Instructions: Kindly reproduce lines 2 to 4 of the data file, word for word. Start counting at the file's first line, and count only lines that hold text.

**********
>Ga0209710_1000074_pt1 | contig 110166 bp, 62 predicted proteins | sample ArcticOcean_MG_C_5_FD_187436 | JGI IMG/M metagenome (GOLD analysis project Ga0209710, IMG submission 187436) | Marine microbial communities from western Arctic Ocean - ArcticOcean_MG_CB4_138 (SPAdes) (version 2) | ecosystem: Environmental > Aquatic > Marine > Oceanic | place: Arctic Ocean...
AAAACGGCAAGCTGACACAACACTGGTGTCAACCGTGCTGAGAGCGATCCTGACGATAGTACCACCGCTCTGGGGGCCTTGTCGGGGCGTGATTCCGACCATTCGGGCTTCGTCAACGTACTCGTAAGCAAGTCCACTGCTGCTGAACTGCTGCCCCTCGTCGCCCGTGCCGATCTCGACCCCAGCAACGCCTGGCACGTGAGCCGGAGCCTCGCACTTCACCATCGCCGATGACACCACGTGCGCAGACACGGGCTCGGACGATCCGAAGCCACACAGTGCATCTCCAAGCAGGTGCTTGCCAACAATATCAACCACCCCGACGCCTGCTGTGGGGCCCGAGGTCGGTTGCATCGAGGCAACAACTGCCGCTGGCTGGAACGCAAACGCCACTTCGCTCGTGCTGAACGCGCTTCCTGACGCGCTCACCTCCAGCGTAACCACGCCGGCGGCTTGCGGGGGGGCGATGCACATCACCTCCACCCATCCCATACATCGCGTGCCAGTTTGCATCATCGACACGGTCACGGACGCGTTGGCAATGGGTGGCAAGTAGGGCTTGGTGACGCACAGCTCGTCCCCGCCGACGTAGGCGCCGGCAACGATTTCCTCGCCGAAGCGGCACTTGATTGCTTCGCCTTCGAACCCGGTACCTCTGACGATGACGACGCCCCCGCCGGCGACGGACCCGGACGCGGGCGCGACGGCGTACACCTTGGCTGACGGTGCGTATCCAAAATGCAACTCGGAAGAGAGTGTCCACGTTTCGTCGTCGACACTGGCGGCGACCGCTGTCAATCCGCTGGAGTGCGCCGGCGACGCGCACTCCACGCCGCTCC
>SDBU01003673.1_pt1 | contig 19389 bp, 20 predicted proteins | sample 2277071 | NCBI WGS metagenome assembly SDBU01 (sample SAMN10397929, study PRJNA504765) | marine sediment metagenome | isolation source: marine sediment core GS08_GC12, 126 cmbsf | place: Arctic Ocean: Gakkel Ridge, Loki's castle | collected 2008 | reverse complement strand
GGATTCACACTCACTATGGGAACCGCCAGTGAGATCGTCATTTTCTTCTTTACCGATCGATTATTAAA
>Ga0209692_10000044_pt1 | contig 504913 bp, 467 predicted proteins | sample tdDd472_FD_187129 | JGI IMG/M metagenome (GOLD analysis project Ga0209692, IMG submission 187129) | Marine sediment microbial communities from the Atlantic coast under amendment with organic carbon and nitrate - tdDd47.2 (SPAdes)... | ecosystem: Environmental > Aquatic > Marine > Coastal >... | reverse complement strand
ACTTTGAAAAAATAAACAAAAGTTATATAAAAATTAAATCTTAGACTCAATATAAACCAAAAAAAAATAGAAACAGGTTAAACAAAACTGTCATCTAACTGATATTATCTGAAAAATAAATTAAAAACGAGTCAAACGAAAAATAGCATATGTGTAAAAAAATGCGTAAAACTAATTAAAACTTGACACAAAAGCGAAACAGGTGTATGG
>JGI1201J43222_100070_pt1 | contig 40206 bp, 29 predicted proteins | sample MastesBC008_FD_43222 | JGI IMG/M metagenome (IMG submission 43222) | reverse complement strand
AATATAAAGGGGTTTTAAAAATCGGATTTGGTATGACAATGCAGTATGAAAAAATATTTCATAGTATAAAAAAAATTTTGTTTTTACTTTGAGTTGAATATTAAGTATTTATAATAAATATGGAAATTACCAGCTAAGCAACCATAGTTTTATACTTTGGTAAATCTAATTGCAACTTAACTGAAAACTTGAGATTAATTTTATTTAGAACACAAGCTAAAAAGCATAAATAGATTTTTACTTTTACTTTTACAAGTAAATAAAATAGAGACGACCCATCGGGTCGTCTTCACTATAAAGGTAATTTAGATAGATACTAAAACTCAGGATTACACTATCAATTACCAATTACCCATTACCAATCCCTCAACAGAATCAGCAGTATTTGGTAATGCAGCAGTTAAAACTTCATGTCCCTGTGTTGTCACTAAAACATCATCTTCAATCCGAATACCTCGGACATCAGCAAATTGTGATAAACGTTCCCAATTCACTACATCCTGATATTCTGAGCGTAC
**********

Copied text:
AAAACGGCAAGCTGACACAACACTGGTGTCAACCGTGCTGAGAGCGATCCTGACGATAGTACCACCGCTCTGGGGGCCTTGTCGGGGCGTGATTCCGACCATTCGGGCTTCGTCAACGTACTCGTAAGCAAGTCCACTGCTGCTGAACTGCTGCCCCTCGTCGCCCGTGCCGATCTCGACCCCAGCAACGCCTGGCACGTGAGCCGGAGCCTCGCACTTCACCATCGCCGATGACACCACGTGCGCAGACACGGGCTCGGACGATCCGAAGCCACACAGTGCATCTCCAAGCAGGTGCTTGCCAACAATATCAACCACCCCGACGCCTGCTGTGGGGCCCGAGGTCGGTTGCATCGAGGCAACAACTGCCGCTGGCTGGAACGCAAACGCCACTTCGCTCGTGCTGAACGCGCTTCCTGACGCGCTCACCTCCAGCGTAACCACGCCGGCGGCTTGCGGGGGGGCGATGCACATCACCTCCACCCATCCCATACATCGCGTGCCAGTTTGCATCATCGACACGGTCACGGACGCGTTGGCAATGGGTGGCAAGTAGGGCTTGGTGACGCACAGCTCGTCCCCGCCGACGTAGGCGCCGGCAACGATTTCCTCGCCGAAGCGGCACTTGATTGCTTCGCCTTCGAACCCGGTACCTCTGACGATGACGACGCCCCCGCCGGCGACGGACCCGGACGCGGGCGCGACGGCGTACACCTTGGCTGACGGTGCGTATCCAAAATGCAACTCGGAAGAGAGTGTCCACGTTTCGTCGTCGACACTGGCGGCGACCGCTGTCAATCCGCTGGAGTGCGCCGGCGACGCGCACTCCACGCCGCTCC
>SDBU01003673.1_pt1 | contig 19389 bp, 20 predicted proteins | sample 2277071 | NCBI WGS metagenome assembly SDBU01 (sample SAMN10397929, study PRJNA504765) | marine sediment metagenome | isolation source: marine sediment core GS08_GC12, 126 cmbsf | place: Arctic Ocean: Gakkel Ridge, Loki's castle | collected 2008 | reverse complement strand
GGATTCACACTCACTATGGGAACCGCCAGTGAGATCGTCATTTTCTTCTTTACCGATCGATTATTAAA